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Planck Equation, continued

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  1. Planck Equation, continued • Planck’s law of radiation can be also rewritten as: I(L,T) = 3.74*10^8/{L^5*[exp(1.44*10^4)/(L*T)]-1]} Where the units are w/m2 per micrometer wavelength interval and L the wavelength is given in micrometer (10^-6 m) • Planck’s equation describes how heat energy is transformed into radiant energy • According to Planck’s law, an object will emit radiation in all wavelengths but not equally

  2. As an example, the radiance for the sun at L = 0.5 micrometers, given that the sun’s surface temperature is T = 5800 K. I(L,T) = 8.41*10^7 W/m^2/micrometers

  3. Wien’s law of radiation L(Imax) = 2897/T With L in micrometers.

  4. Examples using Wien’s Displacement Equation Tsun= 5800K Peak of Sun’s radiation = 2898mmK / 5800K = 0.5 mm Tearth = 288K Peak of Earth’s radiation = 2898mmK / 288K = 10 mm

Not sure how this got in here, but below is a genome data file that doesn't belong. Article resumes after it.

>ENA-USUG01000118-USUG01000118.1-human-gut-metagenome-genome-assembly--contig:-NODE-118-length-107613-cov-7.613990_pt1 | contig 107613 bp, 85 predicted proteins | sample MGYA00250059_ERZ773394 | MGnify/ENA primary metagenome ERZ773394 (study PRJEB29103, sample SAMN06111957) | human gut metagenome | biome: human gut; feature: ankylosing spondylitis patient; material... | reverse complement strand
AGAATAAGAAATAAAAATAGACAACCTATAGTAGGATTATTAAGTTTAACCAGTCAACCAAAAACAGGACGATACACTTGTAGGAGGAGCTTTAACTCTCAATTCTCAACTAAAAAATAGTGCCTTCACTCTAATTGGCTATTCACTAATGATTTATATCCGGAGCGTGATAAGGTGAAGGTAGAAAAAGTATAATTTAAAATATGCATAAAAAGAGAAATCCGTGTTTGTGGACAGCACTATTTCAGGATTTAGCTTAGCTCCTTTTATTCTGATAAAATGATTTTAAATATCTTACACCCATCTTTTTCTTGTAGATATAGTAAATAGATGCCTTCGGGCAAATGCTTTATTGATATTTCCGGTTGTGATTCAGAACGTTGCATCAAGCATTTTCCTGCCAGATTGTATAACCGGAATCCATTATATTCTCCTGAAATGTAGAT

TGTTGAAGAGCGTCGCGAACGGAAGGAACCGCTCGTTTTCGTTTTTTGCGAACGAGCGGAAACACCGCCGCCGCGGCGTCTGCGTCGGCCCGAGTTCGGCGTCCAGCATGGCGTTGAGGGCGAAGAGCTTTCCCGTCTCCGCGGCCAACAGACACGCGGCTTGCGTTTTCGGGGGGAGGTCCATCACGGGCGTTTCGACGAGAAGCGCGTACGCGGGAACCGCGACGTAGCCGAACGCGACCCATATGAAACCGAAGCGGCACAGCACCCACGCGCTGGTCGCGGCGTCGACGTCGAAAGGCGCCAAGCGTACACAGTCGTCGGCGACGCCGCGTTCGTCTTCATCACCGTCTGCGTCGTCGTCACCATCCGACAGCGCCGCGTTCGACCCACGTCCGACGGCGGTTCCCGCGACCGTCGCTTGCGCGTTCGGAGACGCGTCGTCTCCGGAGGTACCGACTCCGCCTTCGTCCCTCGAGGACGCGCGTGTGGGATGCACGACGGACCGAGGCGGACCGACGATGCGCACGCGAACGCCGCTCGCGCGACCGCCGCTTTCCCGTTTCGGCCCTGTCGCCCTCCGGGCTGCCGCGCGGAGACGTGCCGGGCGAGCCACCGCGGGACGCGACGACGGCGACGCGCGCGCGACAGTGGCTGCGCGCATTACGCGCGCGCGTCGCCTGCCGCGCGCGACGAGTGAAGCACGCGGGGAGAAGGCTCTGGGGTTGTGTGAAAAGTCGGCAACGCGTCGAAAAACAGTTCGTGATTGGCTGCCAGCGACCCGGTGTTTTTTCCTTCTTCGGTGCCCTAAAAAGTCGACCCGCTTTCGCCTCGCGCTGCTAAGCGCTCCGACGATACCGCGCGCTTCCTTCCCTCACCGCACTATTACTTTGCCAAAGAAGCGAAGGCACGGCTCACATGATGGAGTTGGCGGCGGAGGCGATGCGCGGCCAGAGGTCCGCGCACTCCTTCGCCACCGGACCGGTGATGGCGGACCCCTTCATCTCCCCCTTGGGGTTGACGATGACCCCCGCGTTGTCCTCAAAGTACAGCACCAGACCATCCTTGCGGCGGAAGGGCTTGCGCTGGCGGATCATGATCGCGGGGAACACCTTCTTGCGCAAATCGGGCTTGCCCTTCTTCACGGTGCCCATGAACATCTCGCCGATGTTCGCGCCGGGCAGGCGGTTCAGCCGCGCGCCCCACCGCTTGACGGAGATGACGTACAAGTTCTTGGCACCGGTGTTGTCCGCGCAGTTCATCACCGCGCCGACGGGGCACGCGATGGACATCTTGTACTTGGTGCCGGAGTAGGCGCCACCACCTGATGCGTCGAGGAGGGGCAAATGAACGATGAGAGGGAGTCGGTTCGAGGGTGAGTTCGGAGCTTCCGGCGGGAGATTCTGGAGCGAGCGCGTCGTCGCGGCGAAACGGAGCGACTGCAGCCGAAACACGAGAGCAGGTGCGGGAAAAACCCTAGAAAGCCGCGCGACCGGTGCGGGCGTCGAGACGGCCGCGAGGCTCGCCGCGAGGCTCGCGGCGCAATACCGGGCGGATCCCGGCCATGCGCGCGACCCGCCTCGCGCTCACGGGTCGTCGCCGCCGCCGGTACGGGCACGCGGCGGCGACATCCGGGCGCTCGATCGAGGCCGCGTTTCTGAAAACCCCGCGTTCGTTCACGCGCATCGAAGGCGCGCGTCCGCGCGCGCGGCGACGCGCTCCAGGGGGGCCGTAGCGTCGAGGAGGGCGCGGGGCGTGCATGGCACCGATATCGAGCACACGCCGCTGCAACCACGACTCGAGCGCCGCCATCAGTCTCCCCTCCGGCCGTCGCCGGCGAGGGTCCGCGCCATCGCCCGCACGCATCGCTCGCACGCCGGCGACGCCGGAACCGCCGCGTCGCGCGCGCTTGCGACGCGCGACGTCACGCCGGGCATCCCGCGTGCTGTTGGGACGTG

5. Stefan-Boltzmann Law of radiation I(T) = s*T^4 Where s is a constant equals to 5.67*10^-8 This law is one of the most important (if not the most important) laws for climate. It is used to solve for the temperature of the planet once the incoming radiation is known

  6. What do they mean?? • Planck equation gives the radiance of an object at a given temperature at any wavelength • Stefan-Boltzmann equation describes the total amount of energy being radiated • Wien’s equation describes the wavelength of maximum radiation

  7. We will see how this is done in the next lectures. However, we mention here that the basic assumption for computing the planets temperature is that the incoming radiation must equal the outgoing radiation on average. • For Earth, direct sunlight I = 1367 but this is different from the average value • The average value turns out to be ¼ of the solar constant because:

  8. Because the sunlight effectively strikes over a circular area (pR^2) of the same radius of the planet but must be spread over its spherical surface area (4 pR^2), 4 times larger than the circular shadow. • Therefore the average value is I/4